The hominin fossil record documents a history of critical evolutionary events that have ultimately shaped and defined what it means to be human, including the origins of bipedalism; the emergence of our genus Homo; the first use of stone tools; increases in brain size; and the emergence of Homo sapiens, tools, and culture. The Earth's geological record suggests that some evolutionary events were coincident with substantial changes in African and Eurasian climate, raising the possibility that critical junctures in human evolution and behavioral development may have been affected by the environmental characteristics of the areas where hominins evolved. Understanding Climate's Change on Human Evolution explores the opportunities of using scientific research to improve our understanding of how climate may have helped shape our species. Improved climate records for specific regions will be required before it is possible to evaluate how critical resources for hominins, especially water and vegetation, would have been distributed on the landscape during key intervals of hominin history. Existing records contain substantial temporal gaps. The book's initiatives are presented in two major research themes: first, determining the impacts of climate change and climate variability on human evolution and dispersal; and second, integrating climate modeling, environmental records, and biotic responses. Understanding Climate's Change on Human Evolution suggests a new scientific program for international climate and human evolution studies that involve an exploration initiative to locate new fossil sites and to broaden the geographic and temporal sampling of the fossil and archeological record; a comprehensive and integrative scientific drilling program in lakes, lake bed outcrops, and ocean basins surrounding the regions where hominins evolved and a major investment in climate modeling experiments for key time intervals and regions that are critical to understanding human evolution.
In the military, information technology (IT) has enabled profound advances in weapons systems and the management and operation of the defense enterprise. A significant portion of the Department of Defense (DOD) budget is spent on capabilities acquired as commercial IT commodities, developmental IT systems that support a broad range of warfighting and functional applications, and IT components embedded in weapons systems. The ability of the DOD and its industrial partners to harness and apply IT for warfighting, command and control and communications, logistics, and transportation has contributed enormously to fielding the world's best defense force. However, despite the DOD's decades of success in leveraging IT across the defense enterprise, the acquisition of IT systems continues to be burdened with serious problems. To address these issues, the National Research Council assembled a group of IT systems acquisition and T&E experts, commercial software developers, software engineers, computer scientists and other academic researchers. The group evaluated applicable legislative requirements, examined the processes and capabilities of the commercial IT sector, analyzed DOD's concepts for systems engineering and testing in virtual environments, and examined the DOD acquisition environment. The present volume summarizes this analysis and also includes recommendations on how to improve the acquisition, systems engineering, and T&E processes to achieve the DOD's network-centric goals.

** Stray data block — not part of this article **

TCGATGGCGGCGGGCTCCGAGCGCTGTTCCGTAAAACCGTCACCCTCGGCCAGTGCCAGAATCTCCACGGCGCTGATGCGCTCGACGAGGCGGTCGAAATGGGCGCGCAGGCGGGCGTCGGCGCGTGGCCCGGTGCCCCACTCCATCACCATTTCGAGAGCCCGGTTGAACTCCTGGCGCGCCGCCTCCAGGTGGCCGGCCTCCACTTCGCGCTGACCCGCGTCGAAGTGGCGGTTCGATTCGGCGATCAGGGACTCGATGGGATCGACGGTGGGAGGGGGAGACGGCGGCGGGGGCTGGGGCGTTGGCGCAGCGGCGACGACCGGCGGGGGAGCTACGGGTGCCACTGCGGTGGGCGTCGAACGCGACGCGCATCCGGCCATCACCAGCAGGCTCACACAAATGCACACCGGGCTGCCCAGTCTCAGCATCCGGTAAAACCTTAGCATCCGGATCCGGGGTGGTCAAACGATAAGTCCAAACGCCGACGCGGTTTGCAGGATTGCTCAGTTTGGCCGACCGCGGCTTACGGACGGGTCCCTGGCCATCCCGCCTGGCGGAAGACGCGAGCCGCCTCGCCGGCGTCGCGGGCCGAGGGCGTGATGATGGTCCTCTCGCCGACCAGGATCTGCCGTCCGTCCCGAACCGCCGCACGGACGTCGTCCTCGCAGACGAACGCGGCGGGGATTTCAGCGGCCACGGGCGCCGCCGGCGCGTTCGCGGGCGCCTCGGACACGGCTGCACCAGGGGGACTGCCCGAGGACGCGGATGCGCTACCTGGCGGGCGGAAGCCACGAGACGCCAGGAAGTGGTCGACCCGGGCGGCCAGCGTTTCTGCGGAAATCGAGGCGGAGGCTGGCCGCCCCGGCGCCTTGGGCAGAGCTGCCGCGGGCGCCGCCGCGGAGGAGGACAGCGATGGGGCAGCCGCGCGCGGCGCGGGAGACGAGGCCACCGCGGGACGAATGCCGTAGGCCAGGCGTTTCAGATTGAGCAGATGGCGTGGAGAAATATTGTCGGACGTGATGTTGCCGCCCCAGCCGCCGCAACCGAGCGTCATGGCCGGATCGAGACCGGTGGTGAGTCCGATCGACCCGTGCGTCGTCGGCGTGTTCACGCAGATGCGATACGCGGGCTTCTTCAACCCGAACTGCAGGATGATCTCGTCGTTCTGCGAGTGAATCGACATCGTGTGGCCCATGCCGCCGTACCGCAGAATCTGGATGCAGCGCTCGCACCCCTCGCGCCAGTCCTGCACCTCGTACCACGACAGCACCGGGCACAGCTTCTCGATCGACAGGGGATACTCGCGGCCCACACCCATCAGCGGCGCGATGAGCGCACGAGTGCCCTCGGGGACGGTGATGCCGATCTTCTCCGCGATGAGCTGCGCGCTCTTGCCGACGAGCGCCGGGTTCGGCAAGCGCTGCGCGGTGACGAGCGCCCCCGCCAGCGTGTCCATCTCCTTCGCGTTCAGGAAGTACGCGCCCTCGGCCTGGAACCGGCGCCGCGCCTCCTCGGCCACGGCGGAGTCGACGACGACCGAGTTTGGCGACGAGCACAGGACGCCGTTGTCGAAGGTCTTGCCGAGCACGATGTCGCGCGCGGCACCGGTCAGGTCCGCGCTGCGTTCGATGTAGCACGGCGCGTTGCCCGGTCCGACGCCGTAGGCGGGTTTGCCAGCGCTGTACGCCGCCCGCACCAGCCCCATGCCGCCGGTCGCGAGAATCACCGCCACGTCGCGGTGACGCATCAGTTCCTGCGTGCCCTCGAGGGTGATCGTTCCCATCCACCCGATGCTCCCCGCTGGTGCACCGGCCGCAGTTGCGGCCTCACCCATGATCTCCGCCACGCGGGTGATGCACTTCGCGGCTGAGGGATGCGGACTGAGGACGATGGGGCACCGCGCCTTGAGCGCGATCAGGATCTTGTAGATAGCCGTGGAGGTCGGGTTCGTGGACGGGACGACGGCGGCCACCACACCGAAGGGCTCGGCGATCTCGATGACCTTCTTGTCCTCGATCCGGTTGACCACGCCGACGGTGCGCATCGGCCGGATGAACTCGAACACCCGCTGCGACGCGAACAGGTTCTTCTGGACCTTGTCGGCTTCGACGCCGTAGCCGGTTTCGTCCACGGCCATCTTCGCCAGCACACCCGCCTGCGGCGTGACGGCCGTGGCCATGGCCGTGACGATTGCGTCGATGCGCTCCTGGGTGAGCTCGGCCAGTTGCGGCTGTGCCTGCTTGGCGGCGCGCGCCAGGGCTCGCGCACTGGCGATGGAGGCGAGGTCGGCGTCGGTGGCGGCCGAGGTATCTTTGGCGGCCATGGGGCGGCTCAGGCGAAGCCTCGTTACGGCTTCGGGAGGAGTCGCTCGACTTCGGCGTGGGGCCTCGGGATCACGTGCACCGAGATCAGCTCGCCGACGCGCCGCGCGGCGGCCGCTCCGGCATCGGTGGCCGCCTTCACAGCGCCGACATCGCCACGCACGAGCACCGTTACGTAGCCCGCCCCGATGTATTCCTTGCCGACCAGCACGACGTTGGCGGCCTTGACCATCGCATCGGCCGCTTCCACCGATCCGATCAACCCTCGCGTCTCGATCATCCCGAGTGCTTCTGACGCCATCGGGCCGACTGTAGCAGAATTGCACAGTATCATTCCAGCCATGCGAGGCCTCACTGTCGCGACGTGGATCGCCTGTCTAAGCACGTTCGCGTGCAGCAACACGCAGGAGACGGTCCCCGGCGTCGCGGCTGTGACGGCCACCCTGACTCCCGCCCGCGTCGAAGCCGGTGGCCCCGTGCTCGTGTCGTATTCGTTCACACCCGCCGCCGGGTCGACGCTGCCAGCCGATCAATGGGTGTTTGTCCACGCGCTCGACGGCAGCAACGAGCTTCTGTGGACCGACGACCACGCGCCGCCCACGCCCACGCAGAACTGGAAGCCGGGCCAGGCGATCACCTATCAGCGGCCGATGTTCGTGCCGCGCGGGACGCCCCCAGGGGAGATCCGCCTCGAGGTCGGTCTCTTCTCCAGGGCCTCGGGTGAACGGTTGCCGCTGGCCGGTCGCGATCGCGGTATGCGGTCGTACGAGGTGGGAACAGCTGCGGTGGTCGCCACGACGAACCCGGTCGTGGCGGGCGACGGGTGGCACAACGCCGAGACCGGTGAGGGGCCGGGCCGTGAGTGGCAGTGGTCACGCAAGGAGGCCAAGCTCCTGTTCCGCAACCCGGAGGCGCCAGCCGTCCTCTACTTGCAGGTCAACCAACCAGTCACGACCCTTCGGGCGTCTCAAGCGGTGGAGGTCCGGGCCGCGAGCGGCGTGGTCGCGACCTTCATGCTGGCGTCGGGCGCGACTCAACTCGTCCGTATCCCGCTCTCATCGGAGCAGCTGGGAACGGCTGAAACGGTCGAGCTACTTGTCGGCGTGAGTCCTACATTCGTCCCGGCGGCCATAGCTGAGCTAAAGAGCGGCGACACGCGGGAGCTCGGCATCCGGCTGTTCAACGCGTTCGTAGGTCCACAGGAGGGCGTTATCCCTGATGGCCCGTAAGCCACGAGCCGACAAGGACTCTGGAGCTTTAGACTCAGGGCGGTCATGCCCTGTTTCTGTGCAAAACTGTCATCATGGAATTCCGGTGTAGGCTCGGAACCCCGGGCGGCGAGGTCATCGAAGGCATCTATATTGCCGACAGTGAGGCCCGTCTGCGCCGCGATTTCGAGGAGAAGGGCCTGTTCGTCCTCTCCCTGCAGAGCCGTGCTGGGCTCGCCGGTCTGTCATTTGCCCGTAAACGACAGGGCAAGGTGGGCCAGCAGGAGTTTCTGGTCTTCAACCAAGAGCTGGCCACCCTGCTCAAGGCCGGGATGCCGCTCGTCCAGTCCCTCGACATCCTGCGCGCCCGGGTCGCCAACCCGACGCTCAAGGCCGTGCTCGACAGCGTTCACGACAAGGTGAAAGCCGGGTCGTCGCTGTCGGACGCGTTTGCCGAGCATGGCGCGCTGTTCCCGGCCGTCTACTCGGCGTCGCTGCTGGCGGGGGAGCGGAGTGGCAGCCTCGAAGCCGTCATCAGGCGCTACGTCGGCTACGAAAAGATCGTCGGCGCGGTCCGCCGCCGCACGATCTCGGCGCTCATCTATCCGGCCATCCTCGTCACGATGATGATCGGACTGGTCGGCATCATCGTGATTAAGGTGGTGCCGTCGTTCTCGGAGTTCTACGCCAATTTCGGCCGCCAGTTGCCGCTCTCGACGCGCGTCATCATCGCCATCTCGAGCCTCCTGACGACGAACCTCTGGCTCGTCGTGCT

Hypertension is one of the leading causes of death in the United States, affecting nearly one in three Americans. It is prevalent in adults and endemic in the older adult population. Hypertension is a major contributor to cardiovascular morbidity and disability. Although there is a simple test to diagnose hypertension and relatively inexpensive drugs to treat it, the disease is often undiagnosed and uncontrolled. A Population-Based Policy and Systems Change Approach to the Prevention and Control Hypertension identifies a small set of high-priority areas in which public health officials can focus their efforts to accelerate progress in hypertension reduction and control. It offers several recommendations that embody a population-based approach grounded in the principles of measurement, system change, and accountability. The recommendations are designed to shift current hypertension reduction strategies from an individual-based approach to a population-based approach. They are also designed to improve the quality of care provided to individuals with hypertension and to strengthen the Center for Disease Control and Prevention's leadership in seeking a reduction in the sodium intake in the American diet to meet dietary guidelines. The book is an important resource for federal public health officials and organizations, especially the Center for Disease Control and Prevention, as well as medical professionals and community health workers.